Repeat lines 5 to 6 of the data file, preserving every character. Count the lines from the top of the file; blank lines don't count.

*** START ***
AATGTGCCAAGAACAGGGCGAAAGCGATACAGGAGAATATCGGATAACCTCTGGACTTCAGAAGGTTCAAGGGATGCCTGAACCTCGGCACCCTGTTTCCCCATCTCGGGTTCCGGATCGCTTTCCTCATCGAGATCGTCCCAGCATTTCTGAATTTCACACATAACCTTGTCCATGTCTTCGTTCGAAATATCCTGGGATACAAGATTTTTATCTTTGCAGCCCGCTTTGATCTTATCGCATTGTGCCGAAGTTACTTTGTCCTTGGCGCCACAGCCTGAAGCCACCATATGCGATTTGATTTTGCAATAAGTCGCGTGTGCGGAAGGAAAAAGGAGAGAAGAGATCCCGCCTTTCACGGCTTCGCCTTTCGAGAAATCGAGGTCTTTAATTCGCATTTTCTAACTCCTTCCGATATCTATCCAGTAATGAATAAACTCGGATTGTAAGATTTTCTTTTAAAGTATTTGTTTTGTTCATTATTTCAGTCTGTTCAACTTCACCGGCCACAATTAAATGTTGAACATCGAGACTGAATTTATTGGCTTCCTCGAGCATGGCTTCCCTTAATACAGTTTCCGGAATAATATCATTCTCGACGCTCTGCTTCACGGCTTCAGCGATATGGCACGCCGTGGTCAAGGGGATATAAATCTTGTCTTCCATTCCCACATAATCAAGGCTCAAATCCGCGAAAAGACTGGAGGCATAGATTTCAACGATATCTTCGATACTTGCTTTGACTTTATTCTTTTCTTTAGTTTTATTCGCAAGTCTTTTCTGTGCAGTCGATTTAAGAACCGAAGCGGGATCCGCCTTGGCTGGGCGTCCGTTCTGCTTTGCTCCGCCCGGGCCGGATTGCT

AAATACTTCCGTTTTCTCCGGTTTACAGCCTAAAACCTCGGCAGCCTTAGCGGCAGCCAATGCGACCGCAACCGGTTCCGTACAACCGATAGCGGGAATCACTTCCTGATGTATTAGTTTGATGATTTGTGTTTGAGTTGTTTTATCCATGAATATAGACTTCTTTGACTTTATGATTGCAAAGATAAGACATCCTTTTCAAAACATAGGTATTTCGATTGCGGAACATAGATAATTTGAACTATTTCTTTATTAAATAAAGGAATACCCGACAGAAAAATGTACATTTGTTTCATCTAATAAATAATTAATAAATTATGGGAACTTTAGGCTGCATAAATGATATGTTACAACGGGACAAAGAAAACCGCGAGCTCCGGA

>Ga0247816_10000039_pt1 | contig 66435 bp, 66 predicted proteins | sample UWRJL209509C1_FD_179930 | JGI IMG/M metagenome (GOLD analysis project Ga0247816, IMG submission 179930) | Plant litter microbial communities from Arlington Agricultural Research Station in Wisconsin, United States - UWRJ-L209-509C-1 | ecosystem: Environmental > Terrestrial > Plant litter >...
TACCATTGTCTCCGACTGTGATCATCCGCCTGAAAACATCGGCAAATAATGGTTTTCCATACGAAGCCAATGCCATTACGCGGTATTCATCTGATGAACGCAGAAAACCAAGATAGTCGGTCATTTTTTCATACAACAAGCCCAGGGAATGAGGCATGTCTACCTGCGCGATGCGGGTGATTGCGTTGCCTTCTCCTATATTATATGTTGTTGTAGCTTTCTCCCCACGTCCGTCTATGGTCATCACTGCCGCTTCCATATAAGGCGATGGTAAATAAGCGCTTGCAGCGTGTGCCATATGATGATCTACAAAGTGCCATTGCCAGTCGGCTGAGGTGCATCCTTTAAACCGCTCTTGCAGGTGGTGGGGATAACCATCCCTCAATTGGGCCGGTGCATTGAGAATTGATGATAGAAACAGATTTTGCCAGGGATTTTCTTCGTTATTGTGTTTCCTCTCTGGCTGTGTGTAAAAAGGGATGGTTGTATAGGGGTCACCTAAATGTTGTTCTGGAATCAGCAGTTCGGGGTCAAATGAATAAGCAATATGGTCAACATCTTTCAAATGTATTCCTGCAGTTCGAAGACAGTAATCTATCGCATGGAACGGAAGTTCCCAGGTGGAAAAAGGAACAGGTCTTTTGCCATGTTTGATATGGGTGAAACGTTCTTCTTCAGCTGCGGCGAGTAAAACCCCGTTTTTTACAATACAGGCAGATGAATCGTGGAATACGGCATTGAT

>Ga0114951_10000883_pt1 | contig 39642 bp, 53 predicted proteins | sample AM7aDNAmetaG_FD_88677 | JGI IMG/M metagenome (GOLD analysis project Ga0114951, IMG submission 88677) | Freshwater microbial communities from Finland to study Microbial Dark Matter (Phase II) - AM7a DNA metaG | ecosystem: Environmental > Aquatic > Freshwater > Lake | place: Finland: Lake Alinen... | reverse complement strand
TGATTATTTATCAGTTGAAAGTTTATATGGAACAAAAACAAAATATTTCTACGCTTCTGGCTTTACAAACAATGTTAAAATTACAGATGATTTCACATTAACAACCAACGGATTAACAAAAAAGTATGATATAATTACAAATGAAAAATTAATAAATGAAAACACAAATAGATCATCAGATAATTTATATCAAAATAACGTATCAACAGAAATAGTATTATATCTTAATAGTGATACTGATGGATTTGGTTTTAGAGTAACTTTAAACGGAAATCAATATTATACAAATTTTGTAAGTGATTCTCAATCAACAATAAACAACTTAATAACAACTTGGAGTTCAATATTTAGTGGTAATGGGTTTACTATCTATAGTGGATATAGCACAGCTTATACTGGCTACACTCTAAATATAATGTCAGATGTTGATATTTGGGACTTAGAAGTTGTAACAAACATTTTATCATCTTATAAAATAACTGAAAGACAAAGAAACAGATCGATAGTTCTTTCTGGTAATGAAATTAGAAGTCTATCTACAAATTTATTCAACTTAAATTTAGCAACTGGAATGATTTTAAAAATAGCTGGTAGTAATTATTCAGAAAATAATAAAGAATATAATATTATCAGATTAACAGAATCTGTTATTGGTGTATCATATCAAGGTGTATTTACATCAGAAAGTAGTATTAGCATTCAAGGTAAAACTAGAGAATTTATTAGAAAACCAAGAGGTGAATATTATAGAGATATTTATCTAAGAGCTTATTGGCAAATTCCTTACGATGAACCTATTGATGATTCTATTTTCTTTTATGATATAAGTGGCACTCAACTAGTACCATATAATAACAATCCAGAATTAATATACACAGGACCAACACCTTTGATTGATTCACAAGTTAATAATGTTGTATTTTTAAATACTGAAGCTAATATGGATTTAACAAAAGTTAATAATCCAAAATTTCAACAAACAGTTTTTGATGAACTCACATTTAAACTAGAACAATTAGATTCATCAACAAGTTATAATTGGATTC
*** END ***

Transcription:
>Ga0114951_10000883_pt1 | contig 39642 bp, 53 predicted proteins | sample AM7aDNAmetaG_FD_88677 | JGI IMG/M metagenome (GOLD analysis project Ga0114951, IMG submission 88677) | Freshwater microbial communities from Finland to study Microbial Dark Matter (Phase II) - AM7a DNA metaG | ecosystem: Environmental > Aquatic > Freshwater > Lake | place: Finland: Lake Alinen... | reverse complement strand
TGATTATTTATCAGTTGAAAGTTTATATGGAACAAAAACAAAATATTTCTACGCTTCTGGCTTTACAAACAATGTTAAAATTACAGATGATTTCACATTAACAACCAACGGATTAACAAAAAAGTATGATATAATTACAAATGAAAAATTAATAAATGAAAACACAAATAGATCATCAGATAATTTATATCAAAATAACGTATCAACAGAAATAGTATTATATCTTAATAGTGATACTGATGGATTTGGTTTTAGAGTAACTTTAAACGGAAATCAATATTATACAAATTTTGTAAGTGATTCTCAATCAACAATAAACAACTTAATAACAACTTGGAGTTCAATATTTAGTGGTAATGGGTTTACTATCTATAGTGGATATAGCACAGCTTATACTGGCTACACTCTAAATATAATGTCAGATGTTGATATTTGGGACTTAGAAGTTGTAACAAACATTTTATCATCTTATAAAATAACTGAAAGACAAAGAAACAGATCGATAGTTCTTTCTGGTAATGAAATTAGAAGTCTATCTACAAATTTATTCAACTTAAATTTAGCAACTGGAATGATTTTAAAAATAGCTGGTAGTAATTATTCAGAAAATAATAAAGAATATAATATTATCAGATTAACAGAATCTGTTATTGGTGTATCATATCAAGGTGTATTTACATCAGAAAGTAGTATTAGCATTCAAGGTAAAACTAGAGAATTTATTAGAAAACCAAGAGGTGAATATTATAGAGATATTTATCTAAGAGCTTATTGGCAAATTCCTTACGATGAACCTATTGATGATTCTATTTTCTTTTATGATATAAGTGGCACTCAACTAGTACCATATAATAACAATCCAGAATTAATATACACAGGACCAACACCTTTGATTGATTCACAAGTTAATAATGTTGTATTTTTAAATACTGAAGCTAATATGGATTTAACAAAAGTTAATAATCCAAAATTTCAACAAACAGTTTTTGATGAACTCACATTTAAACTAGAACAATTAGATTCATCAACAAGTTATAATTGGATTC